You see, I need people to help me parent.  I know others need that too, and feel honored when people I know are willing to consider things I have learned.  What if we lived life with people so we could be there for them when they have an out-of-control kid? What if we hosted community parenting classes, advocating for parents when they confess their child scares them? They don’t have to agree with everything we say. It requires a certain vulnerability to have conversations like these, a vulnerability we don’t often embrace.

It goes beyond parenting, but about being there for students, about being there for young adults as they find their way in college, in the world.

Am I so naive to believe that if we are attentive to those around us, if we learned how to have healthy conversations with those in our circles, even if challenging, lives could be spared? Am I so naive to believe that living life with people literally changes the world?

Why yes. I think I am.

Then, the other obvious factor is that another scenario needs to be available rather than just throwing thirteen-year-olders with mental illnesses in jail. I am not sure what that looks like, but it looks like something. Who will raise up to the challenge to make that happen? Who already is making that happen? How can we support their work?

Yes, of course I want the people in our country, heck, in our world, to be spiritually transformed. I think we should seek this, pray for this, and ya, ask God to heal our land. But having real relationships with people around us and coming up with immediate solutions to help families like Michael’s is a practical stepping stone that I think we can all agree on. This might be vague, but it is less generic than “God Save America.” It is better than just arguing about what is wrong; who is wrong.

And, now that I have effectively written a whole blog post on the subject, I must humble myself by saying I need to be more aware of those around me. I have had friends talk with me about their children’s mental illnesses, and I was either skeptical or didn’t really know what to say. I didn’t offer to help them or walk through their unique situation with them, and for that I am sorry.

God, please change me to be aware of and compassionate for those around me. When it happens, help me to have a clue on how to be there for a family walking through these types of situations. Please transform us to care for the Adam Lanza’s of the world and know how to fight the “rulers and authorities of darkness” which the Bible’s Ephesians tells us our real battle is against. And as always, thank you for your love and bigness, even in the midst of suffering like this. You are enough. Amen.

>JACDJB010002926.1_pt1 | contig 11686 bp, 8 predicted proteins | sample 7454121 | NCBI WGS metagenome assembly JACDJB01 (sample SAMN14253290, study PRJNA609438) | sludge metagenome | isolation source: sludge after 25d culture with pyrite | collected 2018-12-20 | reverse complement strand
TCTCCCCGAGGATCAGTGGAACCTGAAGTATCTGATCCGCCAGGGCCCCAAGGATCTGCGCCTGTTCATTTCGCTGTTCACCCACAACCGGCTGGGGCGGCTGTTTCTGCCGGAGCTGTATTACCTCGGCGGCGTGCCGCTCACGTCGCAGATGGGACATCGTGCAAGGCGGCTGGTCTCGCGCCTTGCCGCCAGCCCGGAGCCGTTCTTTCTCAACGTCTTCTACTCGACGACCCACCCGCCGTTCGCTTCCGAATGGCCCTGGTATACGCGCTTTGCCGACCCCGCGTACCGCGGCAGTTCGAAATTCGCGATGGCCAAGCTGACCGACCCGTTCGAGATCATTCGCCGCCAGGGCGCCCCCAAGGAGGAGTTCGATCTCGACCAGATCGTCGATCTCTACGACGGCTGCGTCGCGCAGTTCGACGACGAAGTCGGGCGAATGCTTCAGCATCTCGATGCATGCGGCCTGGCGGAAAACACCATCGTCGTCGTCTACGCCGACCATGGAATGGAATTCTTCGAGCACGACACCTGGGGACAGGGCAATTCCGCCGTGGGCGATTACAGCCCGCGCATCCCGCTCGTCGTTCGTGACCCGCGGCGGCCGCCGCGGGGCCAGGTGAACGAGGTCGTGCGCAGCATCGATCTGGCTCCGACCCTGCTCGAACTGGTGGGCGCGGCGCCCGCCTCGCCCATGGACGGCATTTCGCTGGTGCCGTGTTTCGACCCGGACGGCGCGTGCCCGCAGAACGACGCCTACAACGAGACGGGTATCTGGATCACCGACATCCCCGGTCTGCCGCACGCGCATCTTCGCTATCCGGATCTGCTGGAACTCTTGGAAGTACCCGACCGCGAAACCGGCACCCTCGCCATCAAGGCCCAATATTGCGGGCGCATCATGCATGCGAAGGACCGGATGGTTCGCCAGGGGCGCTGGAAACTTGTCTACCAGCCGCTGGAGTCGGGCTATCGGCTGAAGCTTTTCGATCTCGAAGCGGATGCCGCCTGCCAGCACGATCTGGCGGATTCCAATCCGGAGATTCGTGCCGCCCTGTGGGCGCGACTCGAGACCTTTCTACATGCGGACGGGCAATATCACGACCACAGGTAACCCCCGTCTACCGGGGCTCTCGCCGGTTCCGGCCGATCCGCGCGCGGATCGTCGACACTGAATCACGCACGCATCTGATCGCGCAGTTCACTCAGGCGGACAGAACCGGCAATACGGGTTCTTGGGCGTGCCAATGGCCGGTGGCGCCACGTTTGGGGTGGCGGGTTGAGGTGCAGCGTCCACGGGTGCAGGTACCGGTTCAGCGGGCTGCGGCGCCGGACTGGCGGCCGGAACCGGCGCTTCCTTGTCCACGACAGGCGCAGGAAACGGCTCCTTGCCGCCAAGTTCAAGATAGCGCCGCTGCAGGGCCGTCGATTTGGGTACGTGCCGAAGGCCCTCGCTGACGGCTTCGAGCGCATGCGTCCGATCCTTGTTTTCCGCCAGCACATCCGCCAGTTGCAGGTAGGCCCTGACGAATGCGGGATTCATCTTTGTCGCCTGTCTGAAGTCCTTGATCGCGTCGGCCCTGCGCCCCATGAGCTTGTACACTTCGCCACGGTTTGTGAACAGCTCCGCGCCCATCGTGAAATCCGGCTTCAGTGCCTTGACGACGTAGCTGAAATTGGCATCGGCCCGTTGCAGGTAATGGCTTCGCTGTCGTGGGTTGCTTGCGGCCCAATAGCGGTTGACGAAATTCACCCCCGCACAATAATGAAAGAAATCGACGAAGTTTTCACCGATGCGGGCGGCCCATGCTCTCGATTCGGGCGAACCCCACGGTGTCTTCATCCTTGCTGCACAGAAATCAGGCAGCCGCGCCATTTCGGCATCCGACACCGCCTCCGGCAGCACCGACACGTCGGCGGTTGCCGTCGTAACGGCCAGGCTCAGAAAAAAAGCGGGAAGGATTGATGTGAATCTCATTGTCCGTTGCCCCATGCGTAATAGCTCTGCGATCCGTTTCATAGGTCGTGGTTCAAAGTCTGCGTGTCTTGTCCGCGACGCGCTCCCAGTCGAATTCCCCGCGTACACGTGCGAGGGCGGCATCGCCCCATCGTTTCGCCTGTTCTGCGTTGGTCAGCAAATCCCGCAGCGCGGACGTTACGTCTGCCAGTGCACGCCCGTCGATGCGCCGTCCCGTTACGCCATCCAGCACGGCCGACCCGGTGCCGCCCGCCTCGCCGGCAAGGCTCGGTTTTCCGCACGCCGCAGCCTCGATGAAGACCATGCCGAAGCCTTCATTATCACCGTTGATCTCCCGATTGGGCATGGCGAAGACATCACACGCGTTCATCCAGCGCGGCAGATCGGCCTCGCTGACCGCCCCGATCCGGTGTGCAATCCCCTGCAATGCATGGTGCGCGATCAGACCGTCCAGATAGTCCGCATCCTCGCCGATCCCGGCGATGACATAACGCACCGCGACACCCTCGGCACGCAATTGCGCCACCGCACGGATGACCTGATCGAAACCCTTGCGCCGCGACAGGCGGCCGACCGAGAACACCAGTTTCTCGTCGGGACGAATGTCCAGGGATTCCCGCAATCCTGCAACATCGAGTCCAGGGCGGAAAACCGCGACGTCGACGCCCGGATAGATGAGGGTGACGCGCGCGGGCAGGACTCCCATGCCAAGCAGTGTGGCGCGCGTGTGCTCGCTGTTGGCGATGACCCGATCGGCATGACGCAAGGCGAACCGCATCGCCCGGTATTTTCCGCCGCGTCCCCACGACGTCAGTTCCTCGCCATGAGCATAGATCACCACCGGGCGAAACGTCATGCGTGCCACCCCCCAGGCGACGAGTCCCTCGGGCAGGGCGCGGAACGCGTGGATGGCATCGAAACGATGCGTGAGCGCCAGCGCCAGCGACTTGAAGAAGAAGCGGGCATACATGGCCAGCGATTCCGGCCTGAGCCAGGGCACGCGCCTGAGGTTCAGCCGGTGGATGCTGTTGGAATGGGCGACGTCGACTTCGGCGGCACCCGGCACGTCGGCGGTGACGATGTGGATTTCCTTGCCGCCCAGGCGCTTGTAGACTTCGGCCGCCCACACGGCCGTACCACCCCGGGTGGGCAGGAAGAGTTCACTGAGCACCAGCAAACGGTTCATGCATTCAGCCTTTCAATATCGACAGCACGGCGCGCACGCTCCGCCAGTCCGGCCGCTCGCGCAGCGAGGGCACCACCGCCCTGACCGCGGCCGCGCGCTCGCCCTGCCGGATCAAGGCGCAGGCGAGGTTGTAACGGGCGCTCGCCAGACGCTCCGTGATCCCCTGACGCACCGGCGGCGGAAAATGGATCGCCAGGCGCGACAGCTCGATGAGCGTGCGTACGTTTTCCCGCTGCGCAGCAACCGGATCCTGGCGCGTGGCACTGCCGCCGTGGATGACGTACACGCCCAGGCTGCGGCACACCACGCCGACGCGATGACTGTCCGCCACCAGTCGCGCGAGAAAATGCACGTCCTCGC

Again, the companion post to this one is found at The Average Advocate, where I typically blog. But as this didn’t really fit the theme of that website, I decided to post it here on my personal blog instead. Be sure to check it out and sign up to receive those posts!

From “Internet Minute of Silence Declared for Sandy Hook Victims” Zoe Fox from Mashable.org

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3 responses to “Something We Can Agree On: From the Aftermath of The Sandy Hook School Shooting

  1. As you said, yes, we all need to be spiritually reformed. And yes, people need to be saved. But if we’re not being attentive to people around us, having real relationships with them, caring about them & caring enough to actually do something, just how spiritually reformed are we?? Jesus said that we as Christians are the salt of the earth & the light of the world, Or at least, we are supposed to be. We are supposed to change our world. But we have been doing a pretty poor job of it.
    Being saved, being a christian, should mean more than just going to church on Sunday & a guarantee that we’ll get into heaven when we die. It should also mean having real relationships with the people we know, “getting uncomfortable” with them, and getting involved, showing them Jesus’ love & how He can change their lives, & helping them in practical ways the way He would. Everything you said should be a regular part of our lives as Christians, I think. If we were all faithful to live that I think tragedies like the Sandy Hook shooting would be less common, if they happened at all.
    Of course, I say all this, but I haven’t been faithful to live it either, I regret to say. :/ Something I hope to change.